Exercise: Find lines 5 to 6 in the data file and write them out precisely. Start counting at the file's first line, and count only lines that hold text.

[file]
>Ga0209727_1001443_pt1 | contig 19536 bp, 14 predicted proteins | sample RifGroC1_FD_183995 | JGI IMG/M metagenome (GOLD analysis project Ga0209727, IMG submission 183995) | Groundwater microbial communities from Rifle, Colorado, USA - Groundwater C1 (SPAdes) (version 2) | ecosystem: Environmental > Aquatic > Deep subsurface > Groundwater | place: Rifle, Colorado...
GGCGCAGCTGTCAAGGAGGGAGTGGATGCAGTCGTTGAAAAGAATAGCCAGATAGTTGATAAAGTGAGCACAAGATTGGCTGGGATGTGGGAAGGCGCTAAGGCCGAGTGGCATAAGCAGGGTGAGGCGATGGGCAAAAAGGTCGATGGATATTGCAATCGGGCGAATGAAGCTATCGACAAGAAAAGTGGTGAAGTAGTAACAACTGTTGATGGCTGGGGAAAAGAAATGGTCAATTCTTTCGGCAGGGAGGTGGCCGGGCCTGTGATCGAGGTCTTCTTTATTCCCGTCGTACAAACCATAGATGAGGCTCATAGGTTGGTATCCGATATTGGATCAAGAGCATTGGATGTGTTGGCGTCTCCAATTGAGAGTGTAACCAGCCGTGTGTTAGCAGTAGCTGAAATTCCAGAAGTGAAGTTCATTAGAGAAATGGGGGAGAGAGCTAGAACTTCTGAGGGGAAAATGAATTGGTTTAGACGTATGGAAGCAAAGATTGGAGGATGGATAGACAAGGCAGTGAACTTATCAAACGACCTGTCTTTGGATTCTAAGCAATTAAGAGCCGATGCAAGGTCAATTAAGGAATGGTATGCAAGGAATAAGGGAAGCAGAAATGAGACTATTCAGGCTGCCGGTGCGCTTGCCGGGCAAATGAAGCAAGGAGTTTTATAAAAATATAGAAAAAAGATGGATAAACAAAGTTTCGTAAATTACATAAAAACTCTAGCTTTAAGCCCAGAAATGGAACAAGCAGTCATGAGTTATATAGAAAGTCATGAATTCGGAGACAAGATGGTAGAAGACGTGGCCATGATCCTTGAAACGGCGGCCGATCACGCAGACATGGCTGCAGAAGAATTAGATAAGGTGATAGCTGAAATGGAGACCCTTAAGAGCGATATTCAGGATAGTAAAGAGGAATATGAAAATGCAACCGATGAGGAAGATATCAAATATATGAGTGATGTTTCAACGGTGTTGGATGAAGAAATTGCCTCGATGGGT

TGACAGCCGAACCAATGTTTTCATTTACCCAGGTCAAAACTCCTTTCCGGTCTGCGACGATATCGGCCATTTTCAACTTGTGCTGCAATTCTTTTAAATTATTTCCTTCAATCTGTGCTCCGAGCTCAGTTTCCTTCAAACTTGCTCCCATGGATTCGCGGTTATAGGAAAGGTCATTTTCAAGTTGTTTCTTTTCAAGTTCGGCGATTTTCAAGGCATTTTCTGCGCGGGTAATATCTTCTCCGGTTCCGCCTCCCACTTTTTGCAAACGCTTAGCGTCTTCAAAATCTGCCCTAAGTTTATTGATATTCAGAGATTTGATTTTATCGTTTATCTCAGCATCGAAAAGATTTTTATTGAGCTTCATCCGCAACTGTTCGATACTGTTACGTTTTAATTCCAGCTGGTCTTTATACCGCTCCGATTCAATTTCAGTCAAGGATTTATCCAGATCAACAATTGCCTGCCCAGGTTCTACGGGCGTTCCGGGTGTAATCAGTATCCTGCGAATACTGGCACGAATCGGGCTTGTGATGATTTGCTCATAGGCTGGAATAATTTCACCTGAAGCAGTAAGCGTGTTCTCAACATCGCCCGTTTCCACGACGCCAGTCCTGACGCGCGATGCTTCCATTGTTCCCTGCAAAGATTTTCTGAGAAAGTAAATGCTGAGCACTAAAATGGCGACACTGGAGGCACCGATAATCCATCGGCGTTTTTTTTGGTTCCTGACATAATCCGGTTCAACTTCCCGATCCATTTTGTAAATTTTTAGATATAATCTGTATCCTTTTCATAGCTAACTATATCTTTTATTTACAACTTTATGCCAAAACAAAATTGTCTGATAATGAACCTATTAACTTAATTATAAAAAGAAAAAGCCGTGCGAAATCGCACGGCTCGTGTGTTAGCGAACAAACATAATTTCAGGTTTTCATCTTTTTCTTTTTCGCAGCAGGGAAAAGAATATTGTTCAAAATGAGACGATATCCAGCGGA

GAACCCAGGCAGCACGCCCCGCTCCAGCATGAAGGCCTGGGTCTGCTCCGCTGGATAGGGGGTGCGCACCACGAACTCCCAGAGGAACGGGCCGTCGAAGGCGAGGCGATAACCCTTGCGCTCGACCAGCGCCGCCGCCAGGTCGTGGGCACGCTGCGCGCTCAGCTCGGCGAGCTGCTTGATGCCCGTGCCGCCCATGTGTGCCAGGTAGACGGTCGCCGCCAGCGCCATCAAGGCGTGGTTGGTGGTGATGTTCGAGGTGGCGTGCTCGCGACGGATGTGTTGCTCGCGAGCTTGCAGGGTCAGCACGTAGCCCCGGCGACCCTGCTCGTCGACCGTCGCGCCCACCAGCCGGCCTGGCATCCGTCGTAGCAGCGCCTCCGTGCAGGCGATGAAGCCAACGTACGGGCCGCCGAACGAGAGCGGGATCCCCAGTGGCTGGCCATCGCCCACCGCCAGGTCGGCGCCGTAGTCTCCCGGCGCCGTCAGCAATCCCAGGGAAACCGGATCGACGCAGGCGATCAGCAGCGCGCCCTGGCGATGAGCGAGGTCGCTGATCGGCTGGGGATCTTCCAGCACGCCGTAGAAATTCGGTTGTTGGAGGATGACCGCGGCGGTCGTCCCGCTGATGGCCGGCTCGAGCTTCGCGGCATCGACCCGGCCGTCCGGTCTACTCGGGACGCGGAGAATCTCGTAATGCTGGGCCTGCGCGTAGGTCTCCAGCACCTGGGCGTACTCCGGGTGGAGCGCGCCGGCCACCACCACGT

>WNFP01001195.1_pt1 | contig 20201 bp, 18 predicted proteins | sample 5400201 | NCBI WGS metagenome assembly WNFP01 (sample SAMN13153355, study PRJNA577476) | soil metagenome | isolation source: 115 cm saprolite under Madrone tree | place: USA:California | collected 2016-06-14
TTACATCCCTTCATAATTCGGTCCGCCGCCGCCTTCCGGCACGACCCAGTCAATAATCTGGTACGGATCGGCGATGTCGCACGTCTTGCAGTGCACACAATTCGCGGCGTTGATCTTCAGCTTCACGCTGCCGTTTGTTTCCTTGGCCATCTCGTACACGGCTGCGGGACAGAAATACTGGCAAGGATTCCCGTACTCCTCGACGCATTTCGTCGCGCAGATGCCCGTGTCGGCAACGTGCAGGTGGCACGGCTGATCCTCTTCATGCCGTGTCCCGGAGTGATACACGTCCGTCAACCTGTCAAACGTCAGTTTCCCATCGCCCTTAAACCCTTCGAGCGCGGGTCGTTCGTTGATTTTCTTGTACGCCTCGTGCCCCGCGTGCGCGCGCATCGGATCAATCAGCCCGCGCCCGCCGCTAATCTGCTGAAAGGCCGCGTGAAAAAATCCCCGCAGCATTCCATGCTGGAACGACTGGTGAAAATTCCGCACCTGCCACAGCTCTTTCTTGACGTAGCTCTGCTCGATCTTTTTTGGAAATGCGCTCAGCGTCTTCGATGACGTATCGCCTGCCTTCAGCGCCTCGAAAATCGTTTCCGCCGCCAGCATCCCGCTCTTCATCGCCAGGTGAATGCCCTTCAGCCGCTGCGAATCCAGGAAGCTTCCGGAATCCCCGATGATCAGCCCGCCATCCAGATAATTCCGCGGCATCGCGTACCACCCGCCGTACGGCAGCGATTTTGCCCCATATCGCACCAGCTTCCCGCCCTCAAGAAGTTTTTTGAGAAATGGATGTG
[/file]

>WNFP01001195.1_pt1 | contig 20201 bp, 18 predicted proteins | sample 5400201 | NCBI WGS metagenome assembly WNFP01 (sample SAMN13153355, study PRJNA577476) | soil metagenome | isolation source: 115 cm saprolite under Madrone tree | place: USA:California | collected 2016-06-14
TTACATCCCTTCATAATTCGGTCCGCCGCCGCCTTCCGGCACGACCCAGTCAATAATCTGGTACGGATCGGCGATGTCGCACGTCTTGCAGTGCACACAATTCGCGGCGTTGATCTTCAGCTTCACGCTGCCGTTTGTTTCCTTGGCCATCTCGTACACGGCTGCGGGACAGAAATACTGGCAAGGATTCCCGTACTCCTCGACGCATTTCGTCGCGCAGATGCCCGTGTCGGCAACGTGCAGGTGGCACGGCTGATCCTCTTCATGCCGTGTCCCGGAGTGATACACGTCCGTCAACCTGTCAAACGTCAGTTTCCCATCGCCCTTAAACCCTTCGAGCGCGGGTCGTTCGTTGATTTTCTTGTACGCCTCGTGCCCCGCGTGCGCGCGCATCGGATCAATCAGCCCGCGCCCGCCGCTAATCTGCTGAAAGGCCGCGTGAAAAAATCCCCGCAGCATTCCATGCTGGAACGACTGGTGAAAATTCCGCACCTGCCACAGCTCTTTCTTGACGTAGCTCTGCTCGATCTTTTTTGGAAATGCGCTCAGCGTCTTCGATGACGTATCGCCTGCCTTCAGCGCCTCGAAAATCGTTTCCGCCGCCAGCATCCCGCTCTTCATCGCCAGGTGAATGCCCTTCAGCCGCTGCGAATCCAGGAAGCTTCCGGAATCCCCGATGATCAGCCCGCCATCCAGATAATTCCGCGGCATCGCGTACCACCCGCCGTACGGCAGCGATTTTGCCCCATATCGCACCAGCTTCCCGCCCTCAAGAAGTTTTTTGAGAAATGGATGTG